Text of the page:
Harvard topped 15 of these subjects, while fellow US university MIT being awarded the top spot for 12.

In addition to Sussex and Loughborough there were a number of UK universities that claimed first place in their specialist field.

The Royal College of Art was top for art and design and the Institute of Education, which forms part of University College London, was first for education.

The University of Cambridge was the most consistent institution, with more subjects in the top 10 than any other.

In total a quarter of all top 10 rankings are taken by UK universities, with the US and UK having the biggest share of the highest places.

The University of Nottingham also fared well, being named as an elite institution in 37 of the 46 subjects surveyed.

Commenting on the results, Ben Sowter, head of research for the rankings firm, suggested comparisons by subject were becoming more important for students when considering courses and institutions.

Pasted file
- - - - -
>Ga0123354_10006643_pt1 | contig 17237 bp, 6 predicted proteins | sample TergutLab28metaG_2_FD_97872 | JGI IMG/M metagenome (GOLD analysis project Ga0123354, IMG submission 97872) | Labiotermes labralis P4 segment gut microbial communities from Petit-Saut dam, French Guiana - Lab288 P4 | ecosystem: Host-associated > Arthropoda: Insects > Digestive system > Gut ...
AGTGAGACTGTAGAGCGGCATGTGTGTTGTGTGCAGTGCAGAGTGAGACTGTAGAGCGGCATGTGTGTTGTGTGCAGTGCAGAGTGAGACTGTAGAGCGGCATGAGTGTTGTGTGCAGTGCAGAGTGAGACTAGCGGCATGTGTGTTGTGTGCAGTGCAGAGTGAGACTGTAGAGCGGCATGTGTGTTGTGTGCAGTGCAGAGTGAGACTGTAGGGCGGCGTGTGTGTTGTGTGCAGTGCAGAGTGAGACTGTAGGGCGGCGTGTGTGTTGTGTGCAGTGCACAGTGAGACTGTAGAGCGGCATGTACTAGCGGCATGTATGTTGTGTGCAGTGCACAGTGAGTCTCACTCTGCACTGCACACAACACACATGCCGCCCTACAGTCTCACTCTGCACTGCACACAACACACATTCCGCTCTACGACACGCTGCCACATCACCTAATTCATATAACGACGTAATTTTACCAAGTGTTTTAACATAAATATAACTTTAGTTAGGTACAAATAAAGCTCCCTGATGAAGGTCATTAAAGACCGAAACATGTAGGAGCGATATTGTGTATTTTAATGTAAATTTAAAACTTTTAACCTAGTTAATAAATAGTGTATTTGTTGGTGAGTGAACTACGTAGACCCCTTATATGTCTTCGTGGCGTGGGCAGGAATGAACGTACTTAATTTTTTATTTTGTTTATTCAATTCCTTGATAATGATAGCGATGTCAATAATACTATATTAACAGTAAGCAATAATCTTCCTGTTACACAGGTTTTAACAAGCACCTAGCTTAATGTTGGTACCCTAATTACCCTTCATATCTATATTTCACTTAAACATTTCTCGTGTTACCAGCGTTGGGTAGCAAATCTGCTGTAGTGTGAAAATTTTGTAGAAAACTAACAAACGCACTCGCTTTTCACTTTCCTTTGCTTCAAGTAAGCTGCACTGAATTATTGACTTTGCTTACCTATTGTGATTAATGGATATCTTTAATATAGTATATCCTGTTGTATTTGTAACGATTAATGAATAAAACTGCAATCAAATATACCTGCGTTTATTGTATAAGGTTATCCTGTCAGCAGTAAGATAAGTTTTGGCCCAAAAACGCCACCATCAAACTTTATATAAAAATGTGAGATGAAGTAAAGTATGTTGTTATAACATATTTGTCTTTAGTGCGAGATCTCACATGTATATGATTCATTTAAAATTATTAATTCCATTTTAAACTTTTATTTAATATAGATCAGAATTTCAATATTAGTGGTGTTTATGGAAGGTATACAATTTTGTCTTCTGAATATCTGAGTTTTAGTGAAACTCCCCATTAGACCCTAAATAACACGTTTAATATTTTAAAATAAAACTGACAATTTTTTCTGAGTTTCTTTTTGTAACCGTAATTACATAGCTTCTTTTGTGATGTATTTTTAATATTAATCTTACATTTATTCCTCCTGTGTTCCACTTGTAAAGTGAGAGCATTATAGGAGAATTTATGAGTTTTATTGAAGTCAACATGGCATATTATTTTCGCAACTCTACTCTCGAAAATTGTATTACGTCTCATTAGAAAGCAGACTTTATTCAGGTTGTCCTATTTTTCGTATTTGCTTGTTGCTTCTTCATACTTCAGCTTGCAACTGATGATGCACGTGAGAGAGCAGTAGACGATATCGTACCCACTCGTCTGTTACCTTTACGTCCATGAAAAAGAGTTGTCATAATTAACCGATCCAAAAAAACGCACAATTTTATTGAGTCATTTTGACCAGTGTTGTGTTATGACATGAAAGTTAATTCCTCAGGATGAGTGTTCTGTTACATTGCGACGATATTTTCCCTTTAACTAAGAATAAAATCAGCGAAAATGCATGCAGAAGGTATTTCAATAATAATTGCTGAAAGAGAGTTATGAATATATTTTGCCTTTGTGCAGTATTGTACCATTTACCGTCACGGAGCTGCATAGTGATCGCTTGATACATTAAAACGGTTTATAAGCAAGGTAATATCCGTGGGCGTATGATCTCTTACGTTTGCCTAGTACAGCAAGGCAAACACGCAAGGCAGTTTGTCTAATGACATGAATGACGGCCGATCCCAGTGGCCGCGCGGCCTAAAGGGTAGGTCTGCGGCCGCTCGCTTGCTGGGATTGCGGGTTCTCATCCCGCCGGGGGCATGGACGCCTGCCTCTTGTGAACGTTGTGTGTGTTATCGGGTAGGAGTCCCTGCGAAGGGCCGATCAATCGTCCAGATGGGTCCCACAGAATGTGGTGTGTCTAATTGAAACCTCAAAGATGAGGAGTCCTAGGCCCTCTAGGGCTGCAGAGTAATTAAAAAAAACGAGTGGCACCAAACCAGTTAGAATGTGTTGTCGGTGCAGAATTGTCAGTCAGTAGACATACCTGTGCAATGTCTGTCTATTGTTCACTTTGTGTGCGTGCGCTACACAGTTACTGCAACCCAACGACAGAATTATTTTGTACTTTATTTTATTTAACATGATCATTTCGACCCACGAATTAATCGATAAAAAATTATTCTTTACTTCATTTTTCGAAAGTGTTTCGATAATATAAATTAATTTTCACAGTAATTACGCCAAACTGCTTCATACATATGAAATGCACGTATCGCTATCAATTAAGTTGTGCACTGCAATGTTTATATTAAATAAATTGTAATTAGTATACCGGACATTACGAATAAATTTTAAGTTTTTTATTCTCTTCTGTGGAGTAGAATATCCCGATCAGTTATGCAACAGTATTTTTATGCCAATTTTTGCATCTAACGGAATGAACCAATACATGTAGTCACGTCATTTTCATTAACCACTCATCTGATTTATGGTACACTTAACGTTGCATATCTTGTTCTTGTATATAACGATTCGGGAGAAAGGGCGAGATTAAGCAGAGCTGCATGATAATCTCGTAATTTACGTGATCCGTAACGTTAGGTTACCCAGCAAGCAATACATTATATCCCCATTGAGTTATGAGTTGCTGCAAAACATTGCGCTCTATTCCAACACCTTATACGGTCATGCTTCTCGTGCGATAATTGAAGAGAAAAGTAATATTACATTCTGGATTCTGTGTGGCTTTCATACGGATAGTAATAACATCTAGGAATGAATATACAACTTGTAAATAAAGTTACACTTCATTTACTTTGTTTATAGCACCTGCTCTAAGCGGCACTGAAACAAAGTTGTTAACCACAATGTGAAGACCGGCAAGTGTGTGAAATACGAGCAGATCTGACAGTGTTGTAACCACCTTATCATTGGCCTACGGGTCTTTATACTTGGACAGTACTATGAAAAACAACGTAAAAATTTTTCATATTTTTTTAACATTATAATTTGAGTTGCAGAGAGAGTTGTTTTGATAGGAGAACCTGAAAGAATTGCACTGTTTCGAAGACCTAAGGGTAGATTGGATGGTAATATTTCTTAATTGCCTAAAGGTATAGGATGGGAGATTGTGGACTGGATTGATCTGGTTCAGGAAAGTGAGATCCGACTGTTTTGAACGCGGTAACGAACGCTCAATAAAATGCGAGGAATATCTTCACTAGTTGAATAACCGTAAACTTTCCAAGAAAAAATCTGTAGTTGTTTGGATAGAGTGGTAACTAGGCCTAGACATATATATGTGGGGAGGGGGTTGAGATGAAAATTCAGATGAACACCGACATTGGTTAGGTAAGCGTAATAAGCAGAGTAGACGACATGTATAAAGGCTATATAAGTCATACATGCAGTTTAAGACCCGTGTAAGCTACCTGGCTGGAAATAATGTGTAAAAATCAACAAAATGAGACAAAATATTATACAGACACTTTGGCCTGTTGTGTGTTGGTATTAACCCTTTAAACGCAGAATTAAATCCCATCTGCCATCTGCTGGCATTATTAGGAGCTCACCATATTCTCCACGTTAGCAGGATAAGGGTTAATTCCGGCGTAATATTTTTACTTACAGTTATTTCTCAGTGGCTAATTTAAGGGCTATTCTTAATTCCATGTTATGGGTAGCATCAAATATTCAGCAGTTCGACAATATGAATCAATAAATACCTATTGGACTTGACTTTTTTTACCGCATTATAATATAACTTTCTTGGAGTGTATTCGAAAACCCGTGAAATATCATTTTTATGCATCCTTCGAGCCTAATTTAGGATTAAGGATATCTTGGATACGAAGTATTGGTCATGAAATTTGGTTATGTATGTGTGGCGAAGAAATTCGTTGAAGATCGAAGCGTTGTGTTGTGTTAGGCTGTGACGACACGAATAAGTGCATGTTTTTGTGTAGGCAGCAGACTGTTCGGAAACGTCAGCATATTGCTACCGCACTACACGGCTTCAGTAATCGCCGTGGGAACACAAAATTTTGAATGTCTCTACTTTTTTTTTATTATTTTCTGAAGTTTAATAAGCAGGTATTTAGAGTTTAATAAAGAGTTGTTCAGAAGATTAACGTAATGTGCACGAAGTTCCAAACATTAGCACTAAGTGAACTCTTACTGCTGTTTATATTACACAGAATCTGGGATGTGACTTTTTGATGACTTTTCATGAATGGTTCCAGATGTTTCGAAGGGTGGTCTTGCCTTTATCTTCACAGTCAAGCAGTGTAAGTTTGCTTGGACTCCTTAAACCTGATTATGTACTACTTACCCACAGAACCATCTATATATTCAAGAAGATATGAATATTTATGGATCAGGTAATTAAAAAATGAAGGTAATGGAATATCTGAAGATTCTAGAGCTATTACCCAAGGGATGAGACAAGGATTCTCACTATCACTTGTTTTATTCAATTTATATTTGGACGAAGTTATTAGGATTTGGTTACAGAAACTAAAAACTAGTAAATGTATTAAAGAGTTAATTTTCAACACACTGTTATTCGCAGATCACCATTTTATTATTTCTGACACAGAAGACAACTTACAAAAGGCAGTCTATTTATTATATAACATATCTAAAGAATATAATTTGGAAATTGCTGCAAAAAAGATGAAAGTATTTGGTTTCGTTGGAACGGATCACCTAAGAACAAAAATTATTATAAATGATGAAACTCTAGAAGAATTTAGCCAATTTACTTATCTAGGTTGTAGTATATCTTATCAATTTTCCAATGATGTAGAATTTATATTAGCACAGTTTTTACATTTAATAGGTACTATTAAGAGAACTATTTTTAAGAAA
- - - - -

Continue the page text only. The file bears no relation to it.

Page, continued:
He added: "Subject rankings are becoming more and more influential" and the UK does particularly well in these rankings, which drill down to a subject level.

Bank Backed by Cambridge College Continues to Expand

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The bank, Cambridge & Counties, which is jointly owned by Trinity Hall, part of the University of Cambridge, and Cambridgeshire Local Government Pension Fund, has loaned out more than £500 million to small firms since its launch.

The bank saw its loan book increase 41% last year, increasing from £416m to £588m, while deposits at the bank rose 45% to £685m. Pre-tax profits for 2016 increase 78% to £18.1m.

Cambridge & Counties was established in 2012 to support small and medium-sized businesses. The goal was to use long-term funds controlled by the college and pension fund, to fill a perceived gap in the market by lending to companies with a turnover and assets of less than £25m. The bank hoped the venture would generate profits but also fulfil a socially useful purpose.

Although competition for lending to small businesses has increased since the bank was established, C&C insists there is still plenty of room for growth.